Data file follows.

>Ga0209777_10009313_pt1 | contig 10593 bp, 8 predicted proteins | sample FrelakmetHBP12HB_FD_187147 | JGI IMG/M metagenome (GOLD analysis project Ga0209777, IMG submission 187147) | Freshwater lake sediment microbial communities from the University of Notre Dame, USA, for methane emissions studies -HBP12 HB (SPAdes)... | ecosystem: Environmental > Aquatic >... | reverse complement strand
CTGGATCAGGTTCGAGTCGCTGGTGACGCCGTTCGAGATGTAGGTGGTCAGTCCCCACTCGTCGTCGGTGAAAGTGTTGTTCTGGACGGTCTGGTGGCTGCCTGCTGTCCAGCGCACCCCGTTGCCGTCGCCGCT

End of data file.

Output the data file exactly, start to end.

>Ga0209777_10009313_pt1 | contig 10593 bp, 8 predicted proteins | sample FrelakmetHBP12HB_FD_187147 | JGI IMG/M metagenome (GOLD analysis project Ga0209777, IMG submission 187147) | Freshwater lake sediment microbial communities from the University of Notre Dame, USA, for methane emissions studies -HBP12 HB (SPAdes)... | ecosystem: Environmental > Aquatic >... | reverse complement strand
CTGGATCAGGTTCGAGTCGCTGGTGACGCCGTTCGAGATGTAGGTGGTCAGTCCCCACTCGTCGTCGGTGAAAGTGTTGTTCTGGACGGTCTGGTGGCTGCCTGCTGTCCAGCGCACCCCGTTGCCGTCGCCGCT